In this segment of the course, you?ll learn how to write effective memos. Email messages are the modern incarnation or version of memos. Or put another way, email messages are electronic versions of the now old-fashioned memos. The reasons that I include memos in this course, in place of email messages, are these: ? Whether you learn to write a memo or an email is almost irrelevant, because memos and emails share the same basic features, with just a few minor exceptions. ? Because company employees typically write email messages much more often than any other type of documentation, it is important for you to gain knowledge and practice in how best to organize, format, and write parts of an email/memo. Later on, you can then easily apply the strategies you learn about memo writing to your email writing. ? I want you to learn, right away in this course, how to format all types of business documents (memos, emails, reports, proposals, websites, and so on), and it is much easier for you to learn how to format a memo created as a Word document than to learn how to format an email. ? For the sake of efficiency, I need to use D2L for all major assignments for this course ? it would be very difficult for me to easily process (and provide written feedback on) 28-30 email messages for any major assignment for this course. Maybe some of you have written memos before, but I?m pretty certain that all of you have written an email message by now. Even so, I?m assuming no knowledge whatsoever, so it?s ok if you?ve never written a memo or an email before. There are four main parts to a memo (or a lengthy email): (a) Reference information at the top (b) Purpose statement (c) The ?body? of the memo (d) The closing of the memo I?ll go through each of these parts, one at a time. Turn first to the next page, which shows you the basic structure of a memo. If this seems oversimplistic to you, don?t think I?m being condescending! Remember that I?m assuming no knowledge at all. Memorandum To: From: Date: Re: What is this about? (Purpose Statement) What is this about? What is your purpose for writing this? Why is it important for the reader to read this? ?or, How could the reader benefit from reading this? Begin the ?body? of the memo with a heading. It also helps to end your purpose statement with one or several of these conventions: white space a colon the words ?the following? or ?as follows? (Body) Include only details that are absolutely essential Divide the ?body? of the memo into sections with headings; Within each major section with a major heading, use other format devices (such as vertical lists or subsections with subheadings) to help readers locate particular details within seconds, and read through the memo quickly (Closing) It is conventional in the close of a memo to offer more help, suggest a meeting, or provide your phone number/email address and encourage questions Be friendly and courteous ? at the very least, say ?Thank you.?REFERENCE INFORMATION AT THE TOP OF A MEMO The top of a memo often looks like this: Memorandum To: From: Date: Re: At the top, you might find the word ?Memorandum,? but you don?t have to include that word. Some companies put their name/logo at the top. What you decide to put there all depends on where you work. Along the left you?ll list, To, From, Date, and Re (or ?Subject?). Next to those words, you indicate your target audience?s name and title, your own name and title, the date, and the subject line. Sometimes you?ll add ?CC:? under ?To: and list people who are receiving copies of the memo. You can write your initials next to your name if you wish. Some people think doing this adds credibility/authenticity to your memo. Including the date is important for purposes of filing and deciding on whether to read the document quickly or later on. The subject line should consist of a brief phrase that indicates what the memo is all about. You should imagine at least two different audiences for this subject line: your target reader and an administrative assistant who needs to know the subject of the memo for filing purposes or for decisions about whether to rush this to the target reader (whether to give it top priority) or whether to delay giving your memo to the target reader. Use either white space or a horizontal line to separate the top portion of the memo from the purpose statement. PURPOSE STATEMENT Begin your memo with a purpose statement. Do not include a heading. Also, do not sum up the main conclusion of the memo. Instead, just write a brief statement that (a) explains the topic and purpose of the memo, and (b) indicates how the reader would benefit from the information. Also, if you are responding to a reader?s request, indicate that you are doing that (e.g., ?As you requested,? ?In response to your request?). The purpose statement might be a single sentence or a full paragraph, but it always answers the question, why are you writing this memo? Your reader is wondering: What is this memo about? Why are you writing this to me? Why should I care about this? How would I benefit from reading this? As you can see in the example of a memo on the next page, the reason that Pat Crecine wrote the memo was to inform everyone on campus about changes to the spring, 2002 academic calendar. It might seem obvious why it?s important for people to know about these changes, but Mr. Crecine decided to make it very clear to readers why they should care about this topic: ?These changes will affect the end of the semester, the number of reading days for students, and when final examinations will be scheduled.? It?s likely that everyone who received that memo read it completely, because the purpose statement made it clear that these changes would affect everyone?s work schedule. Notice how the subject line and the purpose statement in a memo both answer the question, ?What is this about?? In the example of a memo on the next page, both contain the words, ?Changes to the Spring, 2002 Academic Calendar.? Mr. Crecine doesn?t repeat this information in two spots because he thinks that his readers are stupid. Instead, it?s common practice to explain what the memo is about both in the subject line and in the purpose statement. Why? In the workplace, different kinds of readers tend to read different parts of a document. For memos, the administrative assistant is often the key reader of the subject line (for filing purposes), whereas the target reader of a memo often skips the subject line and just reads the purpose statement. In business writing, therefore, repetition can be useful, because it helps you make sure that all of your readers will see key information, somewhere in the document! After your purpose statement, you should insert a section heading if the section is more than a paragraph or two in length; you can also use any of the following ways to separate your purpose statement from the ?body? of the memo that will follow it: ? white space between the purpose statement and the ?body? ? a colon after the last word in the purpose statement ? the words ?the following? or ?as follows? in the purpose statement On the next page, a colon, the words ?the following,? and white space are used.CARNEGIE MELLON UNIVERSITY INTER-OFFICE CORRESPONDENCE TO: The CMU Campus Community From: Pat Crecine, Vice President for Academic Affairs Date: November 22, 2001 Subject: Changes to the Spring, 2002 Academic Calendar The Educational Affairs Council has recommended several changes to the Spring, 2002 academic calendar. These changes will affect the end of the semester, the number of reading days for students, and when final examinations will be scheduled. They are an attempt to relieve some of the pressure on our students during the final examination period. I concur with these recommendations. Therefore, the following changes will be made to the Spring, 2002 academic calendar: 1. The last day of classes will be Friday, April 24. 2. There will be two reading days: Monday, April 27 and Wednesday, April 29 3. Final examinations will be scheduled on Tuesday, April 28; Thursday, April 30; Friday, May 1; and Monday through Wednesday,
May 4-6. These changes do not affect the Spring 2002 academic calendars of GSIA or SUPA. I trust that this early notification of these changes will permit you to adjust your schedule accordingly. THE BODY OF A MEMO 1. Detail Selection What should you include in the ?body? of your memo? Because most of your readers will be extremely busy, provide them just with key details that are absolutely essential to their knowledge of a topic. Think about what your readers probably want or need to know about your topic and include that information for sure. Don?t bother your readers with extraneous details on a topic that they don?t absolutely need to know. Those details can go in an attachment, be presented in a separate document, or remain unknown to your readers. Consider these questions when deciding what information to include and what information to omit from your memo: ? Do my readers absolutely need to know about this fact or detail to make a decision, approve something, or do their job well? ? Do they need to know about this information to understand the topic? ? Do they need to know this information to be convinced or persuaded? If the answer to any of these three questions is ?yes,? include the information! If it?s ?no,? don?t include the information in your memo. 2. Structure and Formatting In business writing, your readers will almost always be very busy. They?ll be swamped with things to do and things to read. Writers need to give them a break by structuring their memos with a set of major sections with major headings. Also, use a lot of white space and other ways of arranging information so that readers can scan (not read ? just scan or skim!) the memo and (a) locate particular items of interest to them within seconds, and (b) understand the contents within seconds. Using format devices is a wonderful way to help out your readers. They don?t want to hunt and search for key facts or key information they need to do their jobs. They need to find information within seconds! They can?t read a memo quickly if it?s full of paragraphs with no headings/sections. They need your help to find particular points of interest to them within seconds. Look on the next page, which is an example of an unformatted set of instructions. Imagine that your reader is a diabetic and needs to find out, within seconds, how to inject herself with insulin. If she were to read that unformatted version, she might take so long to read through the set of instructions that she?ll lapse into a diabetic coma before finding out what she?s supposed to do.Giving the IM Injection First of all, the preparation for giving the injection must be carried out. This includes: selecting the correct medication, preparing the needle, and drawing the medication. In selecting the medication, it must be triple checked to ensure that the right medication and dosage is being given. This is done by checking the order against the medication card, against the label on the drug container. Have the needle ready to go in order to prevent fumbling with the needle and medication bottle when drawing up the medication. Make sure that the needle is tight to the syringe and that it is the right side. Freeing the plunger so that it will draw back and push forward easily is a good idea as it prevents fighting with it when it may be in an awkward position, like in the patient?s leg. Drawing up the medication has several points that are important tin avoiding contamination of the needle, or medication, and in ensuring that the right dosage is being given. For ease of explanation I am assuming that the medication is in liquid form in a container with a rubber seal that is supposed to be the correct dosage. Now look at the next page, which is a formatted set of instructions. Your target readers, diabetic people, would be able to find particular information within seconds ? such as just how to draw up the medication ? because the writer has used sections and informative headings to help readers locate important details right away. Look at the formatted set of instructions and make a list of the format devices you see in that example. Then check the page that follows the formatted set of instructions to see if your list matches mine.GIVING THE INTRAMUSCULAR INJECTION Selecting the Correct Medication and Dosage CAUTION: Triple-check the physician?s order against the medication card and the label on the medication container, to ensure that you administer the correct medication in precise dosage. After selecting the correct medication and dosage, prepare your needle and syringe. Preparing Your Needle and Syringe 1. Choose a twenty-six (26)-gauge needle and affix it tightly to the neck of your syringe. 2. Free the syringe plunger so it draws back and pushes forward easily, to avoid later difficulties when the needle is in the muscle. With your needle and syringe prepared, you are ready to draw up the medication. Drawing up the Medication CAUTION: Use aseptic technique to avoid contamination of the needle and/or medication; recheck the correct dosage on the container label. * * * * * * * * *FORMAT DEVICES In the example on the previous page, I identified these format devices. How did you do? Headings and sections White space (between letters, words, sentences, and sections) Indentation Margins Boldface Underlining All caps Parentheses Vertical numbered list Here are additional format devices that you can consider using in your business documents: Italics Lists with bullets, dashes, asterisks, or other icons Horizontal lines Boxes around text Graphics Icons Use of color Use of shading Now compare the memo on the top of the next page with the memo on the bottom of that page. The first version is unformatted and notice how hard it is to figure out what it means! The second version, which is formatted with a vertical list, is much easier to understand.It is generally acknowledged that proper time charges have been thoroughly confused within the division. In an effort to reduce the amount of legwork incurred by designers within the unit, I have asked Mr. Walden to establish the responsibility of giving time charges for new projects to L. Harris. This has been agreed to; therefore, the Unit Secretary shall maintain an up-to-date time sheet concurred to by Harris of all charges, including overhead. Any unresolved questions should be referred to immediately to Harris. To correct the improper making of time charges within the division, Mr. Walden has empowered Mr. Harris to: (a) see that time charges for new projects are made properly, (b) have the Unit Secretary maintain an up-to-date time sheet of all charges, including overhead, and (c) answer all related questions from personnel.PARALLELISM No memo should consist of just a set of vertical lists. In any memo that you write, begin each new section with a major heading followed by a brief overview. Then be selective ? write a few sections with vertical lists that follow the brief overviews, but also, write some sections that are just brief paragraphs or that contain subsections with subheadings. Variety is important, and so is your opportunity to go into some description/explanation at times, which you probably can?t do well in vertical lists alone. Maybe use a vertical list only when it makes sense to do so, because you would have just a handful of simple terms or phrases to present that you could list easily, but use paragraphs or subsections (with subheadings) when you are presenting more complex and detailed information that you could convey more effectively in full sentences than in vertical lists. Whenever you do use a vertical or horizontal list, you should make sure that each item in your list has the same grammatical construction. This is called parallelism. For example, each item in your list might begin with infinitive phrases, as in the following example: I like to ski, to bike, and to drive. Or, maybe each item in your list will begin with a gerund (ing) phrase, as follows: I like skiing, biking, and driving. Or, maybe each item in your list will be a full sentence. It?s your choice! Just be sure that all items have the same grammatical construction. PRACTI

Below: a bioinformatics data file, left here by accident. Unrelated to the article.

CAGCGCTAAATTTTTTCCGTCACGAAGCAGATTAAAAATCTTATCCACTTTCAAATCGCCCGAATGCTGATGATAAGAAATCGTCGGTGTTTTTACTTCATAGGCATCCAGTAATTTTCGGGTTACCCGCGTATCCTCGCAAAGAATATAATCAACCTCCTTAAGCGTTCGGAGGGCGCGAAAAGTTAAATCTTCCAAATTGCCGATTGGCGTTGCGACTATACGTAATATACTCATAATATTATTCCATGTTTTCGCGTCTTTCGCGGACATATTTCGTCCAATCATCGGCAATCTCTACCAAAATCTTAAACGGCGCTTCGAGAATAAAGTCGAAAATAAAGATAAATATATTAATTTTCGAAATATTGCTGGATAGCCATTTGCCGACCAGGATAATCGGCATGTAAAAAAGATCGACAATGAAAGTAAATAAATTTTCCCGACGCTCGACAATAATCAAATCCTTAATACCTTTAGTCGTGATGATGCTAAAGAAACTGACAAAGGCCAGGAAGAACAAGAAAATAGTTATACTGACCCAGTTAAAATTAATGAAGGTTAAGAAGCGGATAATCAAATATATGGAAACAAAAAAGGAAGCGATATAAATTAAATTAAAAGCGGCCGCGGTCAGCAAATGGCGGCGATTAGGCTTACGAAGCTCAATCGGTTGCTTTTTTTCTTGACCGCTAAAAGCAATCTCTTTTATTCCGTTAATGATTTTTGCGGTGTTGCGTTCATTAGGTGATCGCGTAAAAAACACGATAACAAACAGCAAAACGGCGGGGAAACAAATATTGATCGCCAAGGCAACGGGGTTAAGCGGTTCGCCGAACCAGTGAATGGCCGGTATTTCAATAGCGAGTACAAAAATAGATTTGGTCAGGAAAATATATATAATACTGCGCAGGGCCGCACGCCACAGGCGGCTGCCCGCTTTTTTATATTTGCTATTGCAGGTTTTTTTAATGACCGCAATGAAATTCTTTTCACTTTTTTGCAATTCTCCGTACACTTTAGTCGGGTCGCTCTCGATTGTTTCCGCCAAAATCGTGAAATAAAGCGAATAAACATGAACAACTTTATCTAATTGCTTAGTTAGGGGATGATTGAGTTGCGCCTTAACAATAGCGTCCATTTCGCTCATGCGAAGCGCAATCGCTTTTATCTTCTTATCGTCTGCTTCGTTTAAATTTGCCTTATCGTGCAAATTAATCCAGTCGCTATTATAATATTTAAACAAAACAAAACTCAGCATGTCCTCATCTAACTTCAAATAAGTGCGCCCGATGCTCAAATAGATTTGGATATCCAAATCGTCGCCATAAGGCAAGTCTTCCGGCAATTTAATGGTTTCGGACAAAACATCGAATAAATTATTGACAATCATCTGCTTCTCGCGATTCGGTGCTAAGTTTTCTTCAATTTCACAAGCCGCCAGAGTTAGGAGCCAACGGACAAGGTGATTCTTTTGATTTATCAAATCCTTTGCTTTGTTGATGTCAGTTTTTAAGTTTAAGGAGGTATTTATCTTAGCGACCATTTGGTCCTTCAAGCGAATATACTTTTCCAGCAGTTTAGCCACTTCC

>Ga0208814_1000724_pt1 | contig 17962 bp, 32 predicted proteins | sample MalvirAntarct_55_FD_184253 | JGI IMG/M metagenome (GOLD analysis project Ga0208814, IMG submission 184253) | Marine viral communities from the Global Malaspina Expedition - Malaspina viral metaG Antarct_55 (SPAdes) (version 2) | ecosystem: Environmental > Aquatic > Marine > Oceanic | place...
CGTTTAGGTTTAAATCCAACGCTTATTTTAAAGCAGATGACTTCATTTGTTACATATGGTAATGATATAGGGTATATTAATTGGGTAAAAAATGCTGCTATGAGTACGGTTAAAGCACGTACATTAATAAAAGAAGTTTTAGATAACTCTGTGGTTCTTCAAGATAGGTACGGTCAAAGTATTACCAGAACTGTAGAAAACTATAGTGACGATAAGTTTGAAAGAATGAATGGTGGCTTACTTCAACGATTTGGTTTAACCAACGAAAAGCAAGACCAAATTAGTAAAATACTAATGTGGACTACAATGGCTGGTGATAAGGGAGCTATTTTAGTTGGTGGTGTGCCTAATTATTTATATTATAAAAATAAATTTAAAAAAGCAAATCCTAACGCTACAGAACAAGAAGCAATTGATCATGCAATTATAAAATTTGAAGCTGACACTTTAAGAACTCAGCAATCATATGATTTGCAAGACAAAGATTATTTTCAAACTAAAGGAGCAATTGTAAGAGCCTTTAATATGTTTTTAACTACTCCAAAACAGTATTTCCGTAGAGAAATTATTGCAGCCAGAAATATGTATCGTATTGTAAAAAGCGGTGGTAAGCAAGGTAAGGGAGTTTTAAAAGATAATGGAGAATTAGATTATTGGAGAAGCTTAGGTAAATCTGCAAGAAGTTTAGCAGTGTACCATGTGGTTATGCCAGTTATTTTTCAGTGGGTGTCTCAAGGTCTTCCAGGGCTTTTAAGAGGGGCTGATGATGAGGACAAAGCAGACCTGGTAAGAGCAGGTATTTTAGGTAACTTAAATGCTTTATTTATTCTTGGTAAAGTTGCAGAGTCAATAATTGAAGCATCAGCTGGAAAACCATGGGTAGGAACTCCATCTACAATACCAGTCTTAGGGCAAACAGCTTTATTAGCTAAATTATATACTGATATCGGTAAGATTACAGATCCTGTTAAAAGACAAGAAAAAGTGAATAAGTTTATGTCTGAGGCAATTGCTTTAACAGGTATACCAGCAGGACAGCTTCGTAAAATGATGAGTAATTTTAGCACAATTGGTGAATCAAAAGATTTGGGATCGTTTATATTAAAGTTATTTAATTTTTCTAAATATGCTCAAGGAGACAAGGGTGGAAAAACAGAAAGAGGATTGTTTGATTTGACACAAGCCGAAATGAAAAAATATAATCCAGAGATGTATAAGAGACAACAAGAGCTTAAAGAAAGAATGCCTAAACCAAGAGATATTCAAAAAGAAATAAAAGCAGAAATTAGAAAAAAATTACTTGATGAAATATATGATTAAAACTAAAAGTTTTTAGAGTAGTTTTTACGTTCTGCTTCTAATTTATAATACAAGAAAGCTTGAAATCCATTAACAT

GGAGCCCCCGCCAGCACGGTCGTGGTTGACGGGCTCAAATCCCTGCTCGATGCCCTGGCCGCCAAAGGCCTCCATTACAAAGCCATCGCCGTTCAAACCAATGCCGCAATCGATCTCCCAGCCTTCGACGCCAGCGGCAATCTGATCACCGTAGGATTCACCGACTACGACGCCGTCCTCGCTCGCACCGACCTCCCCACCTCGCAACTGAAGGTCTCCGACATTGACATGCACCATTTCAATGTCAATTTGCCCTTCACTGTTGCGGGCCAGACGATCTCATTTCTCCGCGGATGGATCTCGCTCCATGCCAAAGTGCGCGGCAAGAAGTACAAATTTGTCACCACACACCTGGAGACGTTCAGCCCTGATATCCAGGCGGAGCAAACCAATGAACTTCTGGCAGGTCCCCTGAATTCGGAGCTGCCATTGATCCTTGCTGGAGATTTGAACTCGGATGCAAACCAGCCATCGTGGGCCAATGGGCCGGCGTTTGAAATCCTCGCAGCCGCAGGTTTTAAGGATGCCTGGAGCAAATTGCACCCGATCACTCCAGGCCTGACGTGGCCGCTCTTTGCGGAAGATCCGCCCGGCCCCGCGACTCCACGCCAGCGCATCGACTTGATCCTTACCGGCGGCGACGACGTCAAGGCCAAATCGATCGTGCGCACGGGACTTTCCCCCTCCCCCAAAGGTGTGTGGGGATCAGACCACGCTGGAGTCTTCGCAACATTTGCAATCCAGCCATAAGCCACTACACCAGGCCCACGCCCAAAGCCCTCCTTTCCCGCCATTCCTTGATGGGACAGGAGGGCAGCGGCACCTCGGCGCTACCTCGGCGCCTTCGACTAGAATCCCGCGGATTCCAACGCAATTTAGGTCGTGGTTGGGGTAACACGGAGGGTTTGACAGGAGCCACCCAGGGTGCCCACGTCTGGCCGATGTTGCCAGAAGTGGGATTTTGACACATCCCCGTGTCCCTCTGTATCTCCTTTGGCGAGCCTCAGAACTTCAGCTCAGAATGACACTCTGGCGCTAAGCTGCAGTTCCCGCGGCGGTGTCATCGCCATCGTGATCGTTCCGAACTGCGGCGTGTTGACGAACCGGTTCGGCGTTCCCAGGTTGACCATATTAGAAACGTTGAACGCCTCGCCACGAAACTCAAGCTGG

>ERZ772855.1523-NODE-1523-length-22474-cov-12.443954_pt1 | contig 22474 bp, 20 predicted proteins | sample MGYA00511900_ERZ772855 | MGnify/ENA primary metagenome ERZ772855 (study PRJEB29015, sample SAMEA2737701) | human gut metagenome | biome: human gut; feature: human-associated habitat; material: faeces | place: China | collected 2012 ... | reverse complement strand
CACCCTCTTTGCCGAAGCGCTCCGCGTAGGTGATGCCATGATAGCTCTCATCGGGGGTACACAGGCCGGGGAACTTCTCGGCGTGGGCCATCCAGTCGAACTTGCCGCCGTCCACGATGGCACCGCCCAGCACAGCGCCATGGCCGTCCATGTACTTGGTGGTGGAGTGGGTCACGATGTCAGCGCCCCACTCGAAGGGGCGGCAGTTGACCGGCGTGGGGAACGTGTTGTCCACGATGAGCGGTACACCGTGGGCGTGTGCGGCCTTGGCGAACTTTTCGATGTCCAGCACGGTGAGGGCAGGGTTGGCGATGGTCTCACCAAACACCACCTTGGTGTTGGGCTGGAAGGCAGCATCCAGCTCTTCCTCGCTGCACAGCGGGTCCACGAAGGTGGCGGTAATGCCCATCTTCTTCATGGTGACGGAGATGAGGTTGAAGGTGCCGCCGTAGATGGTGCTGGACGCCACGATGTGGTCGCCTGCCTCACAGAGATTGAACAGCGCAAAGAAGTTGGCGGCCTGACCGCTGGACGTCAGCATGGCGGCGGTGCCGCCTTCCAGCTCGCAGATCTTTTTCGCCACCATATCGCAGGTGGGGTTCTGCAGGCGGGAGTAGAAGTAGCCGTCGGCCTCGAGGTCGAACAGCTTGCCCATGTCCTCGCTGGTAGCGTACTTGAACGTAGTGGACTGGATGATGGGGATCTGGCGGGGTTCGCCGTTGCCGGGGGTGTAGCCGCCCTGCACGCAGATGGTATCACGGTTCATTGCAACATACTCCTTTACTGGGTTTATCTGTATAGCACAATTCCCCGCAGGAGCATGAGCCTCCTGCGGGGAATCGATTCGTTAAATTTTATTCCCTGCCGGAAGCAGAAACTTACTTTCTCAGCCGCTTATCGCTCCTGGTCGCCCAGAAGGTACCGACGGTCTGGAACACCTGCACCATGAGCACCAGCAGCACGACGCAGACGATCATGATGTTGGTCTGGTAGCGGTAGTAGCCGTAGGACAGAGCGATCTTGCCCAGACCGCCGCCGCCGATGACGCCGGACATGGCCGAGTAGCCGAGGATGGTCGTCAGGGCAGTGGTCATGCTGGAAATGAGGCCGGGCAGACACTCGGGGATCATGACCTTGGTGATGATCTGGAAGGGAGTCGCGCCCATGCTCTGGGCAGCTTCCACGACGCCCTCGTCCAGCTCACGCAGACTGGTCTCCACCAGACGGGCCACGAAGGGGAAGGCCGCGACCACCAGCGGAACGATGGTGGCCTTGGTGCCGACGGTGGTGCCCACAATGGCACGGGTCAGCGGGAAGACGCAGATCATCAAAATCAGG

CE Try rewriting the following sentences to correct faulty parallelism. On the next page are the answers: (a) Eating is time-consuming, expensive, and it makes you fat. (b) The most dangerous forms of transportation are riding motorcycles, cars, and pedaling a bicycle. (c) He collected information from letters, newspapers, from diaries, and city records. (d) Different persons respond to different types of music, such as folk, rock, or they like to listen to blues. Here are some possible versions. You might have come up with other versions that also have correct parallelism: (a) Eating is time-consuming, expensive, and fattening. (Each item is an adjective) (b) The most dangerous forms of transportation are motorcycles, cars, and bicycles. (Each item is a plural noun) (c) He collected information from letters, from newspapers, from diaries, and from city records. (Each item has the word ?from? plus the plural noun). (d) Different persons respond to different types of music, such as folk, rock, or blues. (Each item is a noun, a type of music)